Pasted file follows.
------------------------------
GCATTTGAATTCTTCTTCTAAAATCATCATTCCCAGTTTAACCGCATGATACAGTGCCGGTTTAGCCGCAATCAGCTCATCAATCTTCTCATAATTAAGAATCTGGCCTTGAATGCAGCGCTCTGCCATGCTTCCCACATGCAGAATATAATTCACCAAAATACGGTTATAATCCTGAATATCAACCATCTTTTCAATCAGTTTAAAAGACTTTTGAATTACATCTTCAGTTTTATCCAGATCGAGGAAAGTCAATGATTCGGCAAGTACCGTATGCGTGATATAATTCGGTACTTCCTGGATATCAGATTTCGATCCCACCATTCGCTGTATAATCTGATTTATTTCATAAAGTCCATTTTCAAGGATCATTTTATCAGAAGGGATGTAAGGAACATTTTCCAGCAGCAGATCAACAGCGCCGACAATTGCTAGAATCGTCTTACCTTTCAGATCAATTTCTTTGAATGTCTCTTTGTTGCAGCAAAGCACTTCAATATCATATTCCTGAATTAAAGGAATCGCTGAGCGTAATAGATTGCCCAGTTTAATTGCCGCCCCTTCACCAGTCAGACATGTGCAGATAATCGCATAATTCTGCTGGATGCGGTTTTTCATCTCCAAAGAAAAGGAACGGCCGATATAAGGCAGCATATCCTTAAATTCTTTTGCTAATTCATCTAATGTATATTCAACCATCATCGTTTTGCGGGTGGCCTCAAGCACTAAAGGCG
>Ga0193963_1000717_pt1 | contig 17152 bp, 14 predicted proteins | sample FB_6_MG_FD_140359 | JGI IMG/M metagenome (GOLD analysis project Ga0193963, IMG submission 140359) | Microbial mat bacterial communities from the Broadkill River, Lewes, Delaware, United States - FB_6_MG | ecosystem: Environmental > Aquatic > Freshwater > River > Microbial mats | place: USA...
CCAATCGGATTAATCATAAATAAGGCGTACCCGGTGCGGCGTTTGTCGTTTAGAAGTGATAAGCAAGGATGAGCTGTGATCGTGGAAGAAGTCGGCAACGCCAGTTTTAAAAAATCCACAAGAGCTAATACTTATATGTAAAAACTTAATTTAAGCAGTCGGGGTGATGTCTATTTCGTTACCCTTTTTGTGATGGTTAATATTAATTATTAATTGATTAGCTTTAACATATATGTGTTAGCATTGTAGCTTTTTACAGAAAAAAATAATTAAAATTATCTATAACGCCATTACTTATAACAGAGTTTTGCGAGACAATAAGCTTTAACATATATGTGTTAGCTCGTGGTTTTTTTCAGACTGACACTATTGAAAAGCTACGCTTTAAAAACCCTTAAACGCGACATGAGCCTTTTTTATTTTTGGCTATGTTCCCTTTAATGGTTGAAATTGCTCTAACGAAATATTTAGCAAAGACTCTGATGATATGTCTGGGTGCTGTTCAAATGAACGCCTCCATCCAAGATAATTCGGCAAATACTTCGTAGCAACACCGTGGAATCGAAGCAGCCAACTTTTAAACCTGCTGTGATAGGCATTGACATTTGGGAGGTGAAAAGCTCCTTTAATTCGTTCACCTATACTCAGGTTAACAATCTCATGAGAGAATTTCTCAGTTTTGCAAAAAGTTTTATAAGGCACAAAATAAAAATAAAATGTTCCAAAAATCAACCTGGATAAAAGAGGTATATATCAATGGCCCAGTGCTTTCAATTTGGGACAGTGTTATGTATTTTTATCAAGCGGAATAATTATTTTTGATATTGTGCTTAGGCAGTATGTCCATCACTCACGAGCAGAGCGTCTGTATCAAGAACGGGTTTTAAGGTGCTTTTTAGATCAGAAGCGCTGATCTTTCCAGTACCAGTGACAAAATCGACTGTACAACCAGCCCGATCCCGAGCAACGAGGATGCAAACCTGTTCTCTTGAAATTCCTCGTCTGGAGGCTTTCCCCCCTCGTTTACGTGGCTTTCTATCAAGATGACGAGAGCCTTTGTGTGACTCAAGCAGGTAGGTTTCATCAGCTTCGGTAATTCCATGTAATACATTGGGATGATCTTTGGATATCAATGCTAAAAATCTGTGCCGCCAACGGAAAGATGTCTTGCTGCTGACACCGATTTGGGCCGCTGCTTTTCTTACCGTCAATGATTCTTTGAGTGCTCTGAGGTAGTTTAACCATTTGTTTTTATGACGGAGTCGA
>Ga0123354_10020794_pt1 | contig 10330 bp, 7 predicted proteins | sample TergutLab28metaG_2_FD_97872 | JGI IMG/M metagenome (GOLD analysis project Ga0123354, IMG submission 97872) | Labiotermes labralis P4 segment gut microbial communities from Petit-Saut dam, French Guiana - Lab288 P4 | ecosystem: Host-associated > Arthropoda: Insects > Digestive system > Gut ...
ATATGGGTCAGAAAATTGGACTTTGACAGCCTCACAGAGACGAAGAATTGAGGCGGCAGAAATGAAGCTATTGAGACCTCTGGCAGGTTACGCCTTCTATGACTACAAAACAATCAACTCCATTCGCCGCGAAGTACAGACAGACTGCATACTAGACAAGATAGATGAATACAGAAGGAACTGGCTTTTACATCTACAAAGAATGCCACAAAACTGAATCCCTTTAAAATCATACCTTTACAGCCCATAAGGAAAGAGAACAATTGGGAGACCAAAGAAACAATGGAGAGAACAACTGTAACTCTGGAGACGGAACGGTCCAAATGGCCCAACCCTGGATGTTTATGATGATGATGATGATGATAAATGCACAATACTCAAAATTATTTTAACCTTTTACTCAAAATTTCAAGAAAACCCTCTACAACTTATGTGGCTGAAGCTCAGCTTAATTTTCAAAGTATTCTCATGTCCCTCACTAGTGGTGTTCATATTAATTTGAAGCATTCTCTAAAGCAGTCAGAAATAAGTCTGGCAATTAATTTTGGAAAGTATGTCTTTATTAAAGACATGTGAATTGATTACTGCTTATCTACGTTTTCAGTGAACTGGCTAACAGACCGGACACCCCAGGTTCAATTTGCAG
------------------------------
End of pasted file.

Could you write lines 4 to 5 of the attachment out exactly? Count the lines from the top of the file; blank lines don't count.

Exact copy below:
>Ga0123354_10020794_pt1 | contig 10330 bp, 7 predicted proteins | sample TergutLab28metaG_2_FD_97872 | JGI IMG/M metagenome (GOLD analysis project Ga0123354, IMG submission 97872) | Labiotermes labralis P4 segment gut microbial communities from Petit-Saut dam, French Guiana - Lab288 P4 | ecosystem: Host-associated > Arthropoda: Insects > Digestive system > Gut ...
ATATGGGTCAGAAAATTGGACTTTGACAGCCTCACAGAGACGAAGAATTGAGGCGGCAGAAATGAAGCTATTGAGACCTCTGGCAGGTTACGCCTTCTATGACTACAAAACAATCAACTCCATTCGCCGCGAAGTACAGACAGACTGCATACTAGACAAGATAGATGAATACAGAAGGAACTGGCTTTTACATCTACAAAGAATGCCACAAAACTGAATCCCTTTAAAATCATACCTTTACAGCCCATAAGGAAAGAGAACAATTGGGAGACCAAAGAAACAATGGAGAGAACAACTGTAACTCTGGAGACGGAACGGTCCAAATGGCCCAACCCTGGATGTTTATGATGATGATGATGATGATAAATGCACAATACTCAAAATTATTTTAACCTTTTACTCAAAATTTCAAGAAAACCCTCTACAACTTATGTGGCTGAAGCTCAGCTTAATTTTCAAAGTATTCTCATGTCCCTCACTAGTGGTGTTCATATTAATTTGAAGCATTCTCTAAAGCAGTCAGAAATAAGTCTGGCAATTAATTTTGGAAAGTATGTCTTTATTAAAGACATGTGAATTGATTACTGCTTATCTACGTTTTCAGTGAACTGGCTAACAGACCGGACACCCCAGGTTCAATTTGCAG